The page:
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KATIE MALONEY & TOM SCHWARTZ – Vanderpump Rules stars  


One of the hardest assets to deal with is the house. And when you’re a celebrity, you probably have an expensive home and maybe several of them. Our two celebrity divorces are Kelly Clarkson, winner of American Idol, singer, and talk show host, and her music manager former husband (divorce final in September of last year) Brandon Blackstock; and Katie Maloney & Tom Schwartz of Vanderpump Rules, Sur Restaurant and Tom Tom nightlife spot. 

Real estate was part of their divorce and our topic for today.

Real estate is expensive, most times the most valuable asset people have, and the hardest asset to move forward, in many cases, by the time the divorce can be final. It’s emotional and financial. Emotions drive the initial decision. Then logic sets in. Or not. It just gets crazier, more complicated and back to emotional.

Let’s look at Katie Maloney and Tom Schwartz first. They had a very amicable split and mutual decision on selling the house. Katie was quoted in US Weekly saying that the decision was, in fact emotional at first, but then she went through the numbers to see if it was financially feasible for her to keep the house, and that logic became her determining factor to sell the house. It was too much of a financial burden for her to keep it and pay for everything herself, even with her cast member fee with Bravo for the reality show Vanderpump Rules.

Now let’s look at a more complicated situation, Kelly Clarkson and Brandon Blackstock. Many celebrities invest in real estate. It’s safer and more lucrative than stocks, typically. It’s also a tangible asset, which means that failing a flood, hurricane or fire, you always know how the asset is doing, and the volatility in the real estate market is far less than the volatility in stocks. There was a pre-nuptial agreement, and this one piece of property, a ranch in Montana, was solely Kelly’s in the pre-nup. But Brandon, as so many spouses do at the time of divorce, wanted to contest the pre-nup as far as the community property status of the Montana Ranch was concerned. No contest; it went to Kelly.

Here’s what happens with most divorces when the house is the largest asset and some complicated situations arise:

1. There are children, Mom wants to stay in the house, but can’t afford it.
a. Other spouse can continue to pay for the house until Mom can make more money and refinance the house to buy the other spouse out.
b. Child and spousal support may not be enough for the loan-to-value ratio needed for a mortgage.
c. Mom will have to earn more money, if possible, to be able to get a loan and refinance the house in her name and give Dad his equity share.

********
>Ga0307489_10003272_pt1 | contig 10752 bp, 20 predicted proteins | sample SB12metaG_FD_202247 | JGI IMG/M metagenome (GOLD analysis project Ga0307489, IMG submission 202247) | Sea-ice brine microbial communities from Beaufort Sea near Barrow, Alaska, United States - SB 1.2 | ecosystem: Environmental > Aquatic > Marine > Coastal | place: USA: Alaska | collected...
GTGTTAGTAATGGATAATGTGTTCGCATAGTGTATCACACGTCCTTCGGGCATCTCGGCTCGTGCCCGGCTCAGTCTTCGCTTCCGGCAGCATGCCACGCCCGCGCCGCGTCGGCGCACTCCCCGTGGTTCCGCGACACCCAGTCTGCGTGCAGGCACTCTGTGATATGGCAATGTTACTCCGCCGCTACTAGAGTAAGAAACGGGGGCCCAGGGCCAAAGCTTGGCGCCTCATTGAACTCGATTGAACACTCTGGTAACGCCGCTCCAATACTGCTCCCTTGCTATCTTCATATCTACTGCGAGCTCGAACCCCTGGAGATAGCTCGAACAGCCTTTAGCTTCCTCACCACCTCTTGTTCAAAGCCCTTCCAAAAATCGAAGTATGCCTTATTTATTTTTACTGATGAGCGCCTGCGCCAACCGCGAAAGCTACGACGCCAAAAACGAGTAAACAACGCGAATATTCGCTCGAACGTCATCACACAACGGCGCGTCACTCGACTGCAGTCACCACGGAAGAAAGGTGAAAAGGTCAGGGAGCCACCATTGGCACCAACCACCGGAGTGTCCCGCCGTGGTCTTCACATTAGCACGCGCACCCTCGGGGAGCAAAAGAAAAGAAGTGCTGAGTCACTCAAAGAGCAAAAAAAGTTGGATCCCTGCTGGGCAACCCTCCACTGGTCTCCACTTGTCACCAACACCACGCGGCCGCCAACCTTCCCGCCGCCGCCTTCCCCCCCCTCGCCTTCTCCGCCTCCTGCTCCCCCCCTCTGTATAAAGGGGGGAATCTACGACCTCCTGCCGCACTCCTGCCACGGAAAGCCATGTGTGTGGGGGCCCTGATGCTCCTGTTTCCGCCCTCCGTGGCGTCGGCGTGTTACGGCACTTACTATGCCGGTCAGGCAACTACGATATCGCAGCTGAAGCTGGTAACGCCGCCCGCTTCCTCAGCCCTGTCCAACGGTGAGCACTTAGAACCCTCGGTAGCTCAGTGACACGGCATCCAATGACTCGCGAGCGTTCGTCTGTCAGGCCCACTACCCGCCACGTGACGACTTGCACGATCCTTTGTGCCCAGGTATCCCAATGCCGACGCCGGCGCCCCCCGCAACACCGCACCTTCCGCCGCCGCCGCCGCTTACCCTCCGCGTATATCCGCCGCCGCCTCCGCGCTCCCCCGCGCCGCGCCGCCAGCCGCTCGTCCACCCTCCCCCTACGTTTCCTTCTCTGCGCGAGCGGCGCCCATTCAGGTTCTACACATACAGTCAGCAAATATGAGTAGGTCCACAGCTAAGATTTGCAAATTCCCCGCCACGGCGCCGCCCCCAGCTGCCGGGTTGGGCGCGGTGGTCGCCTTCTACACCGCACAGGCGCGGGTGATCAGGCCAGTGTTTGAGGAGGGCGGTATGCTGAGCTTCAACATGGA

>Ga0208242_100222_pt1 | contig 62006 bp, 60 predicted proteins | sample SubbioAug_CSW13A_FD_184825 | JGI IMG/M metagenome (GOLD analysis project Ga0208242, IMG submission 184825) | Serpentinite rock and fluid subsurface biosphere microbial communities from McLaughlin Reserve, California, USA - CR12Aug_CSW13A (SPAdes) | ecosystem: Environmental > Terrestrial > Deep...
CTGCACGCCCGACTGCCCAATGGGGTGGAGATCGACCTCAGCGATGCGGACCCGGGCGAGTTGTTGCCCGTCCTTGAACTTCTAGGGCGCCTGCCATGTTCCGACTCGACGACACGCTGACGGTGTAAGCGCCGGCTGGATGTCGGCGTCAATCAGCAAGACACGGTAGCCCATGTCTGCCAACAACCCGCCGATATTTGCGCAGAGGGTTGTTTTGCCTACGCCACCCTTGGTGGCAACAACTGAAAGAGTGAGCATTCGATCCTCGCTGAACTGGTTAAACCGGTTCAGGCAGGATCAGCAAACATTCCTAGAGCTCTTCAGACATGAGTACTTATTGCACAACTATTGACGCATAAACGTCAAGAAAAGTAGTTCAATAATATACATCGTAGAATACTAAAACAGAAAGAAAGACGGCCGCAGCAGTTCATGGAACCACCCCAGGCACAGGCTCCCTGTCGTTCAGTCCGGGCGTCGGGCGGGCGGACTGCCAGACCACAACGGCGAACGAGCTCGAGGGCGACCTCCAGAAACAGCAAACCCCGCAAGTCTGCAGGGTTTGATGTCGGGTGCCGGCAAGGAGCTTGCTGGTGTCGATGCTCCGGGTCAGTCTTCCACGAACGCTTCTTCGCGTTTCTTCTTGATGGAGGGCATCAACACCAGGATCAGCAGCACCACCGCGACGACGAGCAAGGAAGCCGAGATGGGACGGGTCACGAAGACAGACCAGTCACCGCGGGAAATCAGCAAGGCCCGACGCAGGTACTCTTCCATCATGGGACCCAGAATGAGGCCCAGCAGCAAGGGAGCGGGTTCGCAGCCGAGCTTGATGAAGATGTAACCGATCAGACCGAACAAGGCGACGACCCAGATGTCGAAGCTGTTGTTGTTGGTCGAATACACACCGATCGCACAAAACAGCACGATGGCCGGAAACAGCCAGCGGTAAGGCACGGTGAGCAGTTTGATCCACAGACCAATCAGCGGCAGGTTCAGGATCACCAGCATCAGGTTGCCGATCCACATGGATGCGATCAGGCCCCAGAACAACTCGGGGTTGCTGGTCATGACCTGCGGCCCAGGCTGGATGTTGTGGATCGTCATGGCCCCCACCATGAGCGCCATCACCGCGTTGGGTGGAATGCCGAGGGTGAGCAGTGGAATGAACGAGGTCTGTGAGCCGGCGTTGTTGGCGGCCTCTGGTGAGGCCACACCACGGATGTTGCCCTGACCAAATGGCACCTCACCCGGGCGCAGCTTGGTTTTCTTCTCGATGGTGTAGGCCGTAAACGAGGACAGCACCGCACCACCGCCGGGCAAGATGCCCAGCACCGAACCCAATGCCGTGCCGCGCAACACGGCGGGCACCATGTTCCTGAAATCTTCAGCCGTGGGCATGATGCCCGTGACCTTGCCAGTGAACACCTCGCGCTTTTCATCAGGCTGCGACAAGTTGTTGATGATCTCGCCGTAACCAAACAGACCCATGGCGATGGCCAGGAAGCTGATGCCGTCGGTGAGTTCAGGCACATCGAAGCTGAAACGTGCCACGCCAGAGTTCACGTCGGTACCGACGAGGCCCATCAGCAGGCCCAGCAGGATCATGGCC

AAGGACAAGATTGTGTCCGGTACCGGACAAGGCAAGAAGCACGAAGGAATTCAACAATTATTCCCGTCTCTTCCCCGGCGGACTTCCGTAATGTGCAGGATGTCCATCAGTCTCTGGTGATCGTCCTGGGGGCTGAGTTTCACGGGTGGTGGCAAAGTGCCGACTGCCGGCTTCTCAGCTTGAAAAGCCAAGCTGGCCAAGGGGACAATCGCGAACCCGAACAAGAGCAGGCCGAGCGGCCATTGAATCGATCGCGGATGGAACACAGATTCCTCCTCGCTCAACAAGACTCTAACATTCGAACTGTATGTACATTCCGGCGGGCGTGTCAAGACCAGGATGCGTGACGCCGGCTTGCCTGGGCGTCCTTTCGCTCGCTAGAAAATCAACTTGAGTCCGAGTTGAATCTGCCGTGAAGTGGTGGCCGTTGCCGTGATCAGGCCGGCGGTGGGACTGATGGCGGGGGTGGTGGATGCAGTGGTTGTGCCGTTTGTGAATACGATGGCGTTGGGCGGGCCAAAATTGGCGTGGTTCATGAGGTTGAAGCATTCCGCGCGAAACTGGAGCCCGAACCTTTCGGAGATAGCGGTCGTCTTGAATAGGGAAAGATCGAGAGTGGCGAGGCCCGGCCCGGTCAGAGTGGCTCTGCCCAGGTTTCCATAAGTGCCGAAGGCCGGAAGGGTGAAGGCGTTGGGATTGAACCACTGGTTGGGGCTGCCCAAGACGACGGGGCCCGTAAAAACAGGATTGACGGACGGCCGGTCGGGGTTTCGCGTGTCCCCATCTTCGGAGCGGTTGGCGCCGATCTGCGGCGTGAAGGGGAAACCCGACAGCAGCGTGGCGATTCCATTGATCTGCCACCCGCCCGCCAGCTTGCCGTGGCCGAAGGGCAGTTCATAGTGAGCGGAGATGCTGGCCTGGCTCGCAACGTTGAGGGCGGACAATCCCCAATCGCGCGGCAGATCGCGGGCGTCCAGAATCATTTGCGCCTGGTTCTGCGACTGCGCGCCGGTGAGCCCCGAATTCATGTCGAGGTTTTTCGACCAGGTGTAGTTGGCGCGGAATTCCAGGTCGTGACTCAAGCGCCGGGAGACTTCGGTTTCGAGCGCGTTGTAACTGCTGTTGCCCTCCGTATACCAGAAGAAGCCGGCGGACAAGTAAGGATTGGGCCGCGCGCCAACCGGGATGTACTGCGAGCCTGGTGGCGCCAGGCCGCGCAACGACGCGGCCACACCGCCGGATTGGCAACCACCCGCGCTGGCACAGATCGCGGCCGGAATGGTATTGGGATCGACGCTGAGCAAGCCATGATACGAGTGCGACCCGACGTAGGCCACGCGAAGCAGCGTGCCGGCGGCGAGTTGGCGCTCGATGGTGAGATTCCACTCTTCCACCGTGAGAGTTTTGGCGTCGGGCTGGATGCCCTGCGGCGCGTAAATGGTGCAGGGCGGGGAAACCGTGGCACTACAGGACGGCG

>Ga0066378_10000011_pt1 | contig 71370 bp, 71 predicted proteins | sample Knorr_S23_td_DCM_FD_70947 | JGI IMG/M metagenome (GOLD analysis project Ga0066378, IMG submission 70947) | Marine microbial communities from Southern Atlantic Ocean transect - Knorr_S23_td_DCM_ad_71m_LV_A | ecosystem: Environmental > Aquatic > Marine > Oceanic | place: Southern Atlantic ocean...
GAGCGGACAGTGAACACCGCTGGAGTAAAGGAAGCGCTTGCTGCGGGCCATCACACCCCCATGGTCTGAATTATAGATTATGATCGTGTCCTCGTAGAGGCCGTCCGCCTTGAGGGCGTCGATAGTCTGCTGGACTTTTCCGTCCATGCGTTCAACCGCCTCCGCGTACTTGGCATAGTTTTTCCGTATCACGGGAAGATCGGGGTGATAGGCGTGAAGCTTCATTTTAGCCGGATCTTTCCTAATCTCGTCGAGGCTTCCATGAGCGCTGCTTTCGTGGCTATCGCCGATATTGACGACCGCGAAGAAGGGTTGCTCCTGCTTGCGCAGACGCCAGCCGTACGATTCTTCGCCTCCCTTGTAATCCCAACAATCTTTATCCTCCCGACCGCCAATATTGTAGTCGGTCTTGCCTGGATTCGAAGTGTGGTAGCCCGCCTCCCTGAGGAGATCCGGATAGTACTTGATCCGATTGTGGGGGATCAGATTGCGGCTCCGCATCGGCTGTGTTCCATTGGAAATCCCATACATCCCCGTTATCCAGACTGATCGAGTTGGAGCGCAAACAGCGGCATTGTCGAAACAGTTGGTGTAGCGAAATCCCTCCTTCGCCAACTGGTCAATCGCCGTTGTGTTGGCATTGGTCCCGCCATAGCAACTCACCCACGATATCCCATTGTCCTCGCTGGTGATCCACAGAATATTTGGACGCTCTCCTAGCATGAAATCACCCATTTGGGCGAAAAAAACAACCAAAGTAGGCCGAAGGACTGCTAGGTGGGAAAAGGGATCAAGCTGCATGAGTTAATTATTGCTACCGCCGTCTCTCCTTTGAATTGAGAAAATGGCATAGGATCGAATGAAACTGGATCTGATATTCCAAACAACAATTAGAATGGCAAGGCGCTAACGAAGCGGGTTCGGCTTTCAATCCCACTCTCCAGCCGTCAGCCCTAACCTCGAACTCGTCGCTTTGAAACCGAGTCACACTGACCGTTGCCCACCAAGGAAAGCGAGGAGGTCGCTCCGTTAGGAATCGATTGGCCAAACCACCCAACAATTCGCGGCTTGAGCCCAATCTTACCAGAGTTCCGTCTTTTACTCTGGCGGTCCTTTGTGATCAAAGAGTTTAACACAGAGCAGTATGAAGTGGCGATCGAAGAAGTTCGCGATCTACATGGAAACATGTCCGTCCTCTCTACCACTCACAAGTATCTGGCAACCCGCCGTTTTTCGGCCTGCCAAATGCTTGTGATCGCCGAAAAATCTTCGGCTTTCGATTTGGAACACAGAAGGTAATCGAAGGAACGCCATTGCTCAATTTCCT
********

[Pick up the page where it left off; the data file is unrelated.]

2. One spouse doesn’t want to get divorced, is addicted to drugs or alcohol, and won’t sign the paperwork to put the house on the market.
a.  You’ll need a lawyer to discuss how this works in your state.
b.  In California, you can request a Hearing and request the court to order the house to be sold and sign the paperwork if the addicted spouse can’t. or won’t.

3.  The community property value isn’t either agreed upon, or even that it is community property.
a. t was owned by one spouse prior to the marriage, and the other spouse wasn’t put on the Title. Lega; advice needed to see if it matters that both spouses aren’t on Title. There are other factors that come into play to determine if the house is part community and part separate property.
b. It was owned by one spouse prior to the marriage and the other spouse paid part of the mortgage, property taxes, or made some improvements to the property. Legal advice will explain how community property is created in your state. In California, the monies spouses make on their jobs from date of marriage to date of separation are community property dollars, and when spent on things used by both spouses, like paying the mortgage on a house, creates community property.
c. The house was owned by one spouse during the marriage and that spouse had a separate source of money that existed prior to the marriage that was used to pay mortgage, property taxes, or improvements. Definitely need legal advice. Perhaps the house remains separate property, but the operative word is “perhaps”.

4. There is a pre-nup that clearly states the house isn’t community property but the mortgage was paid for with community property money.
a. Ask a lawyer for legal advice.
b. What does the pre-nup say about using community funds for the house? This is key in determining whether community property was inadvertently created with the house.

5. Sell the house and reinvest the money. Clean, simple, easy. If there is enough money for each spouse to buy something else with their equity share, you’ve hit the jackpot!

6. The house is under water, meaning the mortgage is more than the equity in the house.
a. A short sale still requires the sellers to make up the difference in what the house sold for and what the current owners owe the bank.
b. Keep the house, continue to share the expenses, and sell it when there is no cash outlay from the sellers to move the property forward.

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